Catherine McGuinness: View from the Heath
Climate change brings real and vital challenges... The City of London s historic Guildhall was a frenzy of activity last week as former US President Bill Clinton paid us a visit while he was in town. He and Chancellor Gordon Brown spoke at length to busi
Climate change brings real and vital challenges...
The City of London's historic Guildhall was a frenzy of activity last week as former US President Bill Clinton paid us a visit while he was in town.
He and Chancellor Gordon Brown spoke at length to business leaders about the key issues affecting globalisation, and one of their key messages was for us to start taking serious action now to tackle climate change.
This is a problem we have long been aware of on Hampstead Heath and for years we have been researching and implementing ways of trying to minimise the damage we are causing to the environment and to tackle the impact of the changing climate on the Heath's ecosystem.
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Since the hosepipe ban for the south east of England was announced, there have been dozens of stories in the papers about local councils hunting for drought resistant plants for their roundabouts and hanging baskets.
But the Heath was ahead of the game. At least six years ago, we started researching possible Mediterranean plants to use in Golders Hill Park which wouldn't require so much watering. These have grown successfully since then, and we are now about to implement a further phase of this planting.
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The City's other open spaces are also factoring climate change into their planning and management.
One of the other real problems the Heath faces is the changing pattern of rainstorms and the increasing prevalence of flash floods in recent years. With these sudden downpours, rain does not absorb into the ground, which is already hard from drought, and instead just runs straight off. This washes away nutrient-rich topsoil and also can have an adverse impact on water quality, as the rain drags pollutants into the Heath's ponds.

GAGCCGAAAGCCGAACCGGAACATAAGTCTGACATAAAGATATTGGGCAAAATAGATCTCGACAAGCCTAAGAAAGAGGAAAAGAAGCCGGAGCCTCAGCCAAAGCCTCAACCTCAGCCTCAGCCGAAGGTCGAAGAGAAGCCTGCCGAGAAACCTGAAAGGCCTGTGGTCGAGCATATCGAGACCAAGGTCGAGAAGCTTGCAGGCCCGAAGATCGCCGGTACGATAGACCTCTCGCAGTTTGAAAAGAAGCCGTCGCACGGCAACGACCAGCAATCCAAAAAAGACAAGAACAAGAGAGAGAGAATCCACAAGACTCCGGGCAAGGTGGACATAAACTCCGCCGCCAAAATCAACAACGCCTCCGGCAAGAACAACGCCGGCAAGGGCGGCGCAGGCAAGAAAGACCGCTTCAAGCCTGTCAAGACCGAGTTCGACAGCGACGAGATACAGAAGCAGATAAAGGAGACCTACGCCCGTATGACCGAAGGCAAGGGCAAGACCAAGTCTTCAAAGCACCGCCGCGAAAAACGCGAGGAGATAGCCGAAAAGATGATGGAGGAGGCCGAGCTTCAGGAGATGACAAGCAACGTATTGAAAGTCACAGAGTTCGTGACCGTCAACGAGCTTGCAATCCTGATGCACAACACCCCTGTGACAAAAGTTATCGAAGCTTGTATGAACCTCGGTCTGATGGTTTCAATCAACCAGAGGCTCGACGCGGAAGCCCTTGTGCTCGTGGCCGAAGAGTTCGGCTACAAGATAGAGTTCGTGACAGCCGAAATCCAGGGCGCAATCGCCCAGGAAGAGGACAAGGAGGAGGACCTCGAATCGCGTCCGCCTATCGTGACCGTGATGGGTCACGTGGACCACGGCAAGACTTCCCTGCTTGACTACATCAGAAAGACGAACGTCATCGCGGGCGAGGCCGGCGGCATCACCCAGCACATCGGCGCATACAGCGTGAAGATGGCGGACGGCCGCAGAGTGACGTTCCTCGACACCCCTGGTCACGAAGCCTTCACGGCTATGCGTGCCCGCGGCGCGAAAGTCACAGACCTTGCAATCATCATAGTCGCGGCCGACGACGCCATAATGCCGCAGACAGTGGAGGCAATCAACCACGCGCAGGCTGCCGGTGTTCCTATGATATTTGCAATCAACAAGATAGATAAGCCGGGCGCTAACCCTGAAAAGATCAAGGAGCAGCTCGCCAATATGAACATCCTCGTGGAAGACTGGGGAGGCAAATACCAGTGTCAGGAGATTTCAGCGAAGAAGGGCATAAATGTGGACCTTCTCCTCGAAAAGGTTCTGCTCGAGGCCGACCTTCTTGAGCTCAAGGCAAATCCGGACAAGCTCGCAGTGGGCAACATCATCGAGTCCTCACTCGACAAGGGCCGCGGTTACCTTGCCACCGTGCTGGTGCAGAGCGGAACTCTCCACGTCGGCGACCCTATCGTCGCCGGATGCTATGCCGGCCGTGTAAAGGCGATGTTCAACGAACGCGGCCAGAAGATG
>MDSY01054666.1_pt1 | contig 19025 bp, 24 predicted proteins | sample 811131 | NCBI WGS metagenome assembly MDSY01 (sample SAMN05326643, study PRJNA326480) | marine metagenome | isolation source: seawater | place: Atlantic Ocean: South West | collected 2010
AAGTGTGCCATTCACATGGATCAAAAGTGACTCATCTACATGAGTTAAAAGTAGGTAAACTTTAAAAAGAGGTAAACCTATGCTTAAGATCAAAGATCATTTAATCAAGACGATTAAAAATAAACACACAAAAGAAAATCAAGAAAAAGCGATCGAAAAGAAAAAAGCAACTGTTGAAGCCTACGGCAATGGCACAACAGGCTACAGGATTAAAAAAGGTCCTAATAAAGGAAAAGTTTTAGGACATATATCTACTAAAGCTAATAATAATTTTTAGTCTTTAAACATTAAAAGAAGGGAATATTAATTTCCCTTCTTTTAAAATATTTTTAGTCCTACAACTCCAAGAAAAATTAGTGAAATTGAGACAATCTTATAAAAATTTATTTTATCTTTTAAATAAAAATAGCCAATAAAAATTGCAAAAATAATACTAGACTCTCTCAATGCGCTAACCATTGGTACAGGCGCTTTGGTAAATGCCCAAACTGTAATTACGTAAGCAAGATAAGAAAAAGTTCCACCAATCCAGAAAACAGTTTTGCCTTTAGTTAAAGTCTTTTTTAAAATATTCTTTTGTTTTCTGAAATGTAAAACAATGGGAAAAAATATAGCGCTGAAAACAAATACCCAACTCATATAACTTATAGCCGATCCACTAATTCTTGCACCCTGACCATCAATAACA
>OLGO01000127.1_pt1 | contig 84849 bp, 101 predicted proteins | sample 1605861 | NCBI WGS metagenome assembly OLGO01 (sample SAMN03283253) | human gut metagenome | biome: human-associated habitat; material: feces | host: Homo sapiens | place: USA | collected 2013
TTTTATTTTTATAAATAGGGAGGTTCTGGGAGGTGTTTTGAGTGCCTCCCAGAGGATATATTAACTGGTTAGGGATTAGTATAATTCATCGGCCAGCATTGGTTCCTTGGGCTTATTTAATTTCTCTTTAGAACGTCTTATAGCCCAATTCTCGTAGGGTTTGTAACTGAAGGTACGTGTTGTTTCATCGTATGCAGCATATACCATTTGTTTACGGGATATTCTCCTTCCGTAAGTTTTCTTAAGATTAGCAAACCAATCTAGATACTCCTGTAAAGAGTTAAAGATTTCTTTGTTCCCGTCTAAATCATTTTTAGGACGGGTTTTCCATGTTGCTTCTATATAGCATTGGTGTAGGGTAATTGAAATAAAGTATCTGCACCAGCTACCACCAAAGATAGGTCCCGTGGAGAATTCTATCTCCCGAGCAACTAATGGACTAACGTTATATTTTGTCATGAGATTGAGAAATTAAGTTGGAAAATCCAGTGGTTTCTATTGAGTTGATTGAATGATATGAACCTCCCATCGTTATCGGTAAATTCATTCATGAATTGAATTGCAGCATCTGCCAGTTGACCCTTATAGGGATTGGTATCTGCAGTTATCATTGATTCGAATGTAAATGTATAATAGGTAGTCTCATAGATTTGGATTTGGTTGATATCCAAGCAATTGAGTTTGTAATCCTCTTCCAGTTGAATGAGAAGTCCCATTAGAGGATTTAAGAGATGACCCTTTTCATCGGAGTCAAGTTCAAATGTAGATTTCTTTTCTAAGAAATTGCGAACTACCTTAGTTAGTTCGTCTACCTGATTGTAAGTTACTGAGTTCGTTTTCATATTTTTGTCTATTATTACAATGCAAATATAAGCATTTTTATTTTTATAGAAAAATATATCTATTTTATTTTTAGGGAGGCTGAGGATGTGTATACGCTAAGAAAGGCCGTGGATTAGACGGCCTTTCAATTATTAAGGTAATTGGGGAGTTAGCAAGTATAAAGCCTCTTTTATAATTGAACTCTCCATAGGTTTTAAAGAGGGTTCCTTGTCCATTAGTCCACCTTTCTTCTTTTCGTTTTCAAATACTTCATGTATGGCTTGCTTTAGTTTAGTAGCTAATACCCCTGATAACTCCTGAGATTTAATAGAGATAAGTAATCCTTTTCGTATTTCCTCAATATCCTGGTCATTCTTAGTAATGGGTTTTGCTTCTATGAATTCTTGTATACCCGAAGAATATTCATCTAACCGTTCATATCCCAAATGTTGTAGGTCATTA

We are currently conducting a comprehensive hydrology study to work out the best ways to respond to these problems.
This is very much a long-term project and one which will evolve as our knowledge of our environment and changing climate develops.
On a bigger scale, one of the ways we can help reduce the impact of our carbon footprint is by maximising the quality of green space we have in and around our cities. Projects such as Green Arcs and Green Corridors will be of vital importance to our communities, not only in aesthetic and cultural appeal but also environmental benefit.
The late Superintendent of Epping Forest, Jeremy Wisenfeld, campaigned tirelessly for the development of the first Green Arc - a swathe which would link the open spaces across the outskirts of North East London. This was established in 2003 and has been so successful, plans are now underway to develop similar schemes for south west and north east London, with the latter incorporating Barnet.
The hope is that eventually a chain of green spaces will be transformed and connected for the benefit of people and wildlife. This works as a partnership, bringing together many agencies including the City, the Countryside Agency and the Office of the Deputy Prime Minister, to work together with other local authorities and the voluntary sector, share information and learn from each other.
But there is just as much, if not more, need to link up our green spaces across inner London. We have already established the Dollis Valley Green Chain, to the north of Hampstead Heath, which links the Heath Extension out to Whetstone and to Mount Moat.
We are now floating the idea with Camden, as part of their consultation on their Open Spaces strategy, of possibly creating another Green Corridor. This would connect the Heath down to King's Cross, through Kentish Town City Farm and Camley Street Natural Park. It would bring to life many currently-derelict parcels of land and open up access to green space.
This corridor is based on the National Parks concept - making land more accessible and encouraging people to enjoy it. The hope is that, in years to come, you could leave your front door in Hampstead, walk across the Heath and right through North London to catch the Eurostar without the need to negotiate all the hustle and bustle of urban life.
This would take commit-ment and vision to realise, but I hope you would agree that it is a very exciting prospect which would add another dimension to North London and reaffirm its position as one of the best places in the country in which to live.
q Catherine McGuinness is Chairman of Hampstead Heath Management Committee